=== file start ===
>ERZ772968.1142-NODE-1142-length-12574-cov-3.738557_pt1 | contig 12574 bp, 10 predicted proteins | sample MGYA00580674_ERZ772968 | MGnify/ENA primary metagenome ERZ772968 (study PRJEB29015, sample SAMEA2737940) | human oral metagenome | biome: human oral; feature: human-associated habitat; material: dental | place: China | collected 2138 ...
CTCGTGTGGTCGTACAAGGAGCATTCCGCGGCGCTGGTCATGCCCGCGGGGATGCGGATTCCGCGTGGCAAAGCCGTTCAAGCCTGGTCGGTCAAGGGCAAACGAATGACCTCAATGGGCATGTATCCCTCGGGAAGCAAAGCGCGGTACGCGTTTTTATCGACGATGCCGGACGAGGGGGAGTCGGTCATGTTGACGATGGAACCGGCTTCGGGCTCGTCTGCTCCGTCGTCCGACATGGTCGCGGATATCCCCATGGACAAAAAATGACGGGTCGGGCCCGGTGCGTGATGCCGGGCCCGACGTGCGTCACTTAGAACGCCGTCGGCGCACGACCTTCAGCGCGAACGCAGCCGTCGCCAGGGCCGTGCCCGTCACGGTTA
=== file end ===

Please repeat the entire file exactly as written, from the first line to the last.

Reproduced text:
>ERZ772968.1142-NODE-1142-length-12574-cov-3.738557_pt1 | contig 12574 bp, 10 predicted proteins | sample MGYA00580674_ERZ772968 | MGnify/ENA primary metagenome ERZ772968 (study PRJEB29015, sample SAMEA2737940) | human oral metagenome | biome: human oral; feature: human-associated habitat; material: dental | place: China | collected 2138 ...
CTCGTGTGGTCGTACAAGGAGCATTCCGCGGCGCTGGTCATGCCCGCGGGGATGCGGATTCCGCGTGGCAAAGCCGTTCAAGCCTGGTCGGTCAAGGGCAAACGAATGACCTCAATGGGCATGTATCCCTCGGGAAGCAAAGCGCGGTACGCGTTTTTATCGACGATGCCGGACGAGGGGGAGTCGGTCATGTTGACGATGGAACCGGCTTCGGGCTCGTCTGCTCCGTCGTCCGACATGGTCGCGGATATCCCCATGGACAAAAAATGACGGGTCGGGCCCGGTGCGTGATGCCGGGCCCGACGTGCGTCACTTAGAACGCCGTCGGCGCACGACCTTCAGCGCGAACGCAGCCGTCGCCAGGGCCGTGCCCGTCACGGTTA